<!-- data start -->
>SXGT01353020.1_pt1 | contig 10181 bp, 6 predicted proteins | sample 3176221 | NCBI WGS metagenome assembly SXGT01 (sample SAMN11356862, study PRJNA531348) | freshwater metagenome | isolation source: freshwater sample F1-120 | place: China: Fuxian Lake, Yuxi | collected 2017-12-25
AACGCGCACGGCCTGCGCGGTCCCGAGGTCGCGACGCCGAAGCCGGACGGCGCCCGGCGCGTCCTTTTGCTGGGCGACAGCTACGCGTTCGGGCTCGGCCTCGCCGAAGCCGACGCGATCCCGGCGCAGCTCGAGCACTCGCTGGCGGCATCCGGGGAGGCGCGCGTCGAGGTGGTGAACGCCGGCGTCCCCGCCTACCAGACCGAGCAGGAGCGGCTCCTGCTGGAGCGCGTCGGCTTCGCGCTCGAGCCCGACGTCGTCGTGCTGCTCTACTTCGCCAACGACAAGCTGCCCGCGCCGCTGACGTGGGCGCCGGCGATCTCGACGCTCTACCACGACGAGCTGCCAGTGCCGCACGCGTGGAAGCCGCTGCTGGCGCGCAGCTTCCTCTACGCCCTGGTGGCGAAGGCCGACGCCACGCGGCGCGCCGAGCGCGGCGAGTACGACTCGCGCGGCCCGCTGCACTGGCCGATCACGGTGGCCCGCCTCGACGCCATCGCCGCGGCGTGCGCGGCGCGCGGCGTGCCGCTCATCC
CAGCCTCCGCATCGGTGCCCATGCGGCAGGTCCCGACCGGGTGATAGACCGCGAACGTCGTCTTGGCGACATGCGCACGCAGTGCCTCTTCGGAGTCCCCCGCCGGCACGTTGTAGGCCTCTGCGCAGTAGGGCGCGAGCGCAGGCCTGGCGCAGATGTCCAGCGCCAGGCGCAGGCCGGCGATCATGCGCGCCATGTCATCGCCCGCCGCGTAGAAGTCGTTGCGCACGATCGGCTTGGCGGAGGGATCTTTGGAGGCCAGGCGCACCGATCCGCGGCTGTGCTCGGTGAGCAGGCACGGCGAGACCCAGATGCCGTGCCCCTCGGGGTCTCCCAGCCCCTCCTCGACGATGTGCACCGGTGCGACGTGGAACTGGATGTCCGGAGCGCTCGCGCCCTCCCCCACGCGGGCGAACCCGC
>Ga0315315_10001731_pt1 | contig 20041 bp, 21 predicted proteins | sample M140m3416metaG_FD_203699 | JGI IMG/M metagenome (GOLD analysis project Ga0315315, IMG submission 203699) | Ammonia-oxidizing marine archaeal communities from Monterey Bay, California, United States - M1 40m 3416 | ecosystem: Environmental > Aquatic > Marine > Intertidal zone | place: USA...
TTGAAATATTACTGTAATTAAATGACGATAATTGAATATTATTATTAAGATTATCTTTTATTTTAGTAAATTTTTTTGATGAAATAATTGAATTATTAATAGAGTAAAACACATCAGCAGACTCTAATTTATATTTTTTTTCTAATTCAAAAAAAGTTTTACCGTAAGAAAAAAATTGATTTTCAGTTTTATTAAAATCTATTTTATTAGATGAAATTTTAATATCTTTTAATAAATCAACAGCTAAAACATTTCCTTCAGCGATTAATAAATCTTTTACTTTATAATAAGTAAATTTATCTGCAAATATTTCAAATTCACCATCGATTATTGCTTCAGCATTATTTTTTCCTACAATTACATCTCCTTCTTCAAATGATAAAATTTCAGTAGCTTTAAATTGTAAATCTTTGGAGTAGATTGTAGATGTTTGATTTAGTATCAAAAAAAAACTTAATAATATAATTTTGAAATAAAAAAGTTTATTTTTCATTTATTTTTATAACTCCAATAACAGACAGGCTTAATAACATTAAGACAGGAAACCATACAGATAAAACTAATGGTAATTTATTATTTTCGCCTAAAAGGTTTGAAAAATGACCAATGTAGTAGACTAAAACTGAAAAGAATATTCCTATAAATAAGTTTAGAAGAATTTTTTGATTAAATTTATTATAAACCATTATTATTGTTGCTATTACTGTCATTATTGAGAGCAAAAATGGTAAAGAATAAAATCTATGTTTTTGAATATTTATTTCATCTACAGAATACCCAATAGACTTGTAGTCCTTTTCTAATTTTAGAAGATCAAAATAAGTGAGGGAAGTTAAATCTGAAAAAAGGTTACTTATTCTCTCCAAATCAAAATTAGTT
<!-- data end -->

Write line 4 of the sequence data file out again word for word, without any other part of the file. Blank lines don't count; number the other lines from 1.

>Ga0315315_10001731_pt1 | contig 20041 bp, 21 predicted proteins | sample M140m3416metaG_FD_203699 | JGI IMG/M metagenome (GOLD analysis project Ga0315315, IMG submission 203699) | Ammonia-oxidizing marine archaeal communities from Monterey Bay, California, United States - M1 40m 3416 | ecosystem: Environmental > Aquatic > Marine > Intertidal zone | place: USA...